- Acting of Lead Performers
- Acting of Supporting Cast
- Music Score
- Title Sequence
- Historical Importance
- Would You Recommend?
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Bleak Reality hits the ideal world of Andy Hardy!
- Sara Brideson
This is one of the first Andy Hardy films I saw as a child, mainly because I knew Judy Garland co-starred in it. However, this film is of interest to everyone, even if they are not Judy fans. This installment in the series is much more grounded in reality than the other films. It is very aptly titled, as it does indeed show real life beginning for Andy. The film does not so much concern his boyish mishaps in love, but rather, focuses on his struggle for survival as he lives in NYC for one month to prove he is a man capable of supporting himself. He ends up hungry and broke until he lands a job as an office boy. There, he falls for a woman who tricks him into spending money on her. Another storyline, which is really the most unusual for an Andy Hardy film, is about a young man Andy sneaks into his room when he discovers the young man is homeless. The boy, played by tap dancer Ray McDonald, dies in Andy's apartment. Andy thinks it is suicide, but it is actually heart failure. This bleak subject was handled with empathy and care in the film, devoid of any moralistic preaching. I found the film relatable today, especially as it is more and more difficult for young people to get a start in the modern world. However, the difference between today and the time of Andy Hardy is that, today, not as many young people have families to fall back on or a moral conscience to guide them away from a seedy lifestyle. It is refreshing to watch a film that shows a world where human connections are the difference between falling into hopelessness and rising above a slump in one's life. I'd highly recommend this film, especially with the stellar performances by Judy Garland and Ray McDonald. This Andy Hardy film has more meat in it than the usual ones-- so don't miss it!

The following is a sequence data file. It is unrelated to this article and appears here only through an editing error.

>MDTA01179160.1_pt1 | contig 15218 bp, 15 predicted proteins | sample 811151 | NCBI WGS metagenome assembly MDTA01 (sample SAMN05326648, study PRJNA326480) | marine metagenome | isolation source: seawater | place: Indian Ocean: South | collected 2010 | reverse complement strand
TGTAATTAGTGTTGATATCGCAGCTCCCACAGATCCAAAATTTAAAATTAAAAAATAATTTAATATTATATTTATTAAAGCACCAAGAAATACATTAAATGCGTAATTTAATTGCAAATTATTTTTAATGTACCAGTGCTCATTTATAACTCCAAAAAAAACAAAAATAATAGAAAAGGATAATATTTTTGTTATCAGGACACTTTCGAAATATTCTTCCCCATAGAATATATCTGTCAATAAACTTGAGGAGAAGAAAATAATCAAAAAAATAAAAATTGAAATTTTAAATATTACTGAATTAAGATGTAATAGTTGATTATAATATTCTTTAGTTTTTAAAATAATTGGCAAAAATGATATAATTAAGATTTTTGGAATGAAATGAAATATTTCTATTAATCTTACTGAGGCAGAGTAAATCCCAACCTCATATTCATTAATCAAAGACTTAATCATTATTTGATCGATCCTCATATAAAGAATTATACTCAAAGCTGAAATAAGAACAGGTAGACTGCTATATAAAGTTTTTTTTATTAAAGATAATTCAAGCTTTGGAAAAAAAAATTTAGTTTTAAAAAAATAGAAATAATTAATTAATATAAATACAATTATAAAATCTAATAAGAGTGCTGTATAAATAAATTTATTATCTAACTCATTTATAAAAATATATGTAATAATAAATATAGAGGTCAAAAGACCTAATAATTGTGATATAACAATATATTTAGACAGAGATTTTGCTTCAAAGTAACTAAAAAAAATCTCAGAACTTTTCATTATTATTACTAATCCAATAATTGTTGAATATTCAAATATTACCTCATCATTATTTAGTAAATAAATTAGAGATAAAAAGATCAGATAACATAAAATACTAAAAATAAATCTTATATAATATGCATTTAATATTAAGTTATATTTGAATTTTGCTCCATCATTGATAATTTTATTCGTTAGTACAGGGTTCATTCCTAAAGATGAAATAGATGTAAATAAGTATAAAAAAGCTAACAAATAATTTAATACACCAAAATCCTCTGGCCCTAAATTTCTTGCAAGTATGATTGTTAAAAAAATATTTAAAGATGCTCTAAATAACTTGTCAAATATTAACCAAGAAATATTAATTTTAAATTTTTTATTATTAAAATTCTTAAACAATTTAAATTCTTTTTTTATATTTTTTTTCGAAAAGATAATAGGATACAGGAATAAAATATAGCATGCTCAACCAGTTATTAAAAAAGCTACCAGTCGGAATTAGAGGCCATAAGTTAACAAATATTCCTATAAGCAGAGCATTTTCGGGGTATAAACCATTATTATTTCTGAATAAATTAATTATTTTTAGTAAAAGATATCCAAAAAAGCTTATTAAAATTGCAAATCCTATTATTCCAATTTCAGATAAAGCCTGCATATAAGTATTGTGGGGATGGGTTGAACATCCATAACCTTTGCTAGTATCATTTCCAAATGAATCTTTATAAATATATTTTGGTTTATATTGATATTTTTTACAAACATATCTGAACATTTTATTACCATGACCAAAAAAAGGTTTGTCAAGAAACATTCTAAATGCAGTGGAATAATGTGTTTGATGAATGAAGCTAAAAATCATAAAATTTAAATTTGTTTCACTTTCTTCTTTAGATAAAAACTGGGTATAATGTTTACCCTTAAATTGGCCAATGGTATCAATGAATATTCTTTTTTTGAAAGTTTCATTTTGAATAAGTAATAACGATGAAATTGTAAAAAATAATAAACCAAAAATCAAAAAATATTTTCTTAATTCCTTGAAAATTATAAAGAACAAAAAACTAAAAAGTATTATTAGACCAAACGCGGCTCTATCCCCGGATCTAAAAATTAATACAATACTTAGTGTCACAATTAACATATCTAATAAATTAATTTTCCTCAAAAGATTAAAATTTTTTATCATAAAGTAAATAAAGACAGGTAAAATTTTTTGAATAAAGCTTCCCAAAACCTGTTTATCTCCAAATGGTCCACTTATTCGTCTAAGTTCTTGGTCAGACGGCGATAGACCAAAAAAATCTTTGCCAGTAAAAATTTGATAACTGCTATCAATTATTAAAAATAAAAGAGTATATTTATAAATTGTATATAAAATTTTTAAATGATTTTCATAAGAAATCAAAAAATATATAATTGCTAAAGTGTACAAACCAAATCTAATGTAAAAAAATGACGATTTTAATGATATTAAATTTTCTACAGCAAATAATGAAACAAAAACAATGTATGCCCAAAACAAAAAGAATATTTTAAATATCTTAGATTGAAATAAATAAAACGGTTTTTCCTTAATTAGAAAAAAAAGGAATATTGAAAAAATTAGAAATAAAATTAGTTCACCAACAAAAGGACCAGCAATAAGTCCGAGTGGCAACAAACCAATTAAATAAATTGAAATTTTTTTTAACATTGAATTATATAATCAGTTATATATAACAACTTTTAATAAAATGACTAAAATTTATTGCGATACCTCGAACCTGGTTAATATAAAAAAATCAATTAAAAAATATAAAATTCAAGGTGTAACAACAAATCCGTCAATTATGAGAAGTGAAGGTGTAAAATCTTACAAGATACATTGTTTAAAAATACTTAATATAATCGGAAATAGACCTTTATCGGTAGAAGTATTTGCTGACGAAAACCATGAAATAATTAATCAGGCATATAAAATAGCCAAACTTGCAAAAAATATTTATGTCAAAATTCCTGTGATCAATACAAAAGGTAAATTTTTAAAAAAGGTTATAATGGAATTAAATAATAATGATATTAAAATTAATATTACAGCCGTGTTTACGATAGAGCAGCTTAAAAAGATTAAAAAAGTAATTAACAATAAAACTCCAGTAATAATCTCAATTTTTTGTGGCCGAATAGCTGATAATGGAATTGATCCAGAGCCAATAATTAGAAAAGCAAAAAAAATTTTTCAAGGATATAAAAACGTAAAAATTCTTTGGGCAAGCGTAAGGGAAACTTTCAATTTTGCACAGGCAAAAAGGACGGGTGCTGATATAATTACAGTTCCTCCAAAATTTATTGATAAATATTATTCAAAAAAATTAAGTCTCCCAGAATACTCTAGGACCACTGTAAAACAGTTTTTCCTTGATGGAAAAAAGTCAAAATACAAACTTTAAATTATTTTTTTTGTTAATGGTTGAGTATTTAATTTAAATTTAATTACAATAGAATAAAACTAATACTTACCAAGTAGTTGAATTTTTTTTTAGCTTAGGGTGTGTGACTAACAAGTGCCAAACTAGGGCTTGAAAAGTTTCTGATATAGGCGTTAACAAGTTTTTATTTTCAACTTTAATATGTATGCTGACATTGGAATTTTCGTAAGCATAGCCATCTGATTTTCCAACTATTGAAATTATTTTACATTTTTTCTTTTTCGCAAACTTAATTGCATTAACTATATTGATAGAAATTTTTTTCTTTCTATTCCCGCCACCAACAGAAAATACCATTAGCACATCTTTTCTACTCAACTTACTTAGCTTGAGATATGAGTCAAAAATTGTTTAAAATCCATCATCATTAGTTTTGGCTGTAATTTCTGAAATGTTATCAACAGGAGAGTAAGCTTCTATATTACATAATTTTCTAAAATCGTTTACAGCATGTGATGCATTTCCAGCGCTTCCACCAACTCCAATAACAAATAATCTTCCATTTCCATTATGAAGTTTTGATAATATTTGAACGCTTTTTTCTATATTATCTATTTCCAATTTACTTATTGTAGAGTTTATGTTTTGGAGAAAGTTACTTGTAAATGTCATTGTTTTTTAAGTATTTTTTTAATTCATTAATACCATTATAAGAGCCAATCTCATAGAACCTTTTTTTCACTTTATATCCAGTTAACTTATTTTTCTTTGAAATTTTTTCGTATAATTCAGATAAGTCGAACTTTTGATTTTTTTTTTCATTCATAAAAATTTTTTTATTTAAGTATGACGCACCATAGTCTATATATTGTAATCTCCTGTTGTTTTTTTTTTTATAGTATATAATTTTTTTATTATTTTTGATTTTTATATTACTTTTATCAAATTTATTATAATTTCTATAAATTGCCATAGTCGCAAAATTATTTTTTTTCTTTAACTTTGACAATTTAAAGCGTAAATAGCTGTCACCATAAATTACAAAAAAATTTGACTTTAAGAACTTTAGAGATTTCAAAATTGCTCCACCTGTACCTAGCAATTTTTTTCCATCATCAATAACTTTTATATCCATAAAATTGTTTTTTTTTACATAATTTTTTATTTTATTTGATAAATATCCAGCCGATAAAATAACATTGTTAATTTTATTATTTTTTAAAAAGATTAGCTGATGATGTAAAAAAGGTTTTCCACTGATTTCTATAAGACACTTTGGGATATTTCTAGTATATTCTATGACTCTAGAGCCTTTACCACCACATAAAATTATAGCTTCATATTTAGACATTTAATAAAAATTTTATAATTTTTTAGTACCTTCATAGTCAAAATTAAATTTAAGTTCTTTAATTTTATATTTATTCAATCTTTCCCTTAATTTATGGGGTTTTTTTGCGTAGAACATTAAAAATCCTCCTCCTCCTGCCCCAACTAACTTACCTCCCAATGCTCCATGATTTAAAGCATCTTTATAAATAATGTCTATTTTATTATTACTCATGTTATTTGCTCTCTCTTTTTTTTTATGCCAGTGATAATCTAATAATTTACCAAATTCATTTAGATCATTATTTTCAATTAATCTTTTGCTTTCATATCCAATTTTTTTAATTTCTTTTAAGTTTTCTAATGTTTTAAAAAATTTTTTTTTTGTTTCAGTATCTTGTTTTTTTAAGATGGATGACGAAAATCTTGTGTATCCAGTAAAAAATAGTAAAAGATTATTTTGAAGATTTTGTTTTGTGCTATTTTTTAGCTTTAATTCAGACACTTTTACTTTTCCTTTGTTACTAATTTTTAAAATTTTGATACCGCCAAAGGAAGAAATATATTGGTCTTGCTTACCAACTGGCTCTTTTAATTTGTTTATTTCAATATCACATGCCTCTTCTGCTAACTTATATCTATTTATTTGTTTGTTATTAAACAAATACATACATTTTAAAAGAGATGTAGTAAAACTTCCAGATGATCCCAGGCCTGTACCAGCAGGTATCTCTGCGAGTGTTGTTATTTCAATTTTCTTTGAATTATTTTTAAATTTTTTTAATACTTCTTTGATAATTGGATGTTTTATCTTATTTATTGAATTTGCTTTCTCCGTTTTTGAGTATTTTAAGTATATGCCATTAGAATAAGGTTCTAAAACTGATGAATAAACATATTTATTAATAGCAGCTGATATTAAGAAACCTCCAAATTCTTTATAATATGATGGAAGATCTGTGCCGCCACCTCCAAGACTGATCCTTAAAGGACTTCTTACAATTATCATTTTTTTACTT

Life Begins for Andy Hardy (1941)
Certainly an unusual Andy Hardy film, much more grim than the others, but more moving as well. Andy is on his own in New York City and things are pretty rough. Judy Garland's presence is a big plus.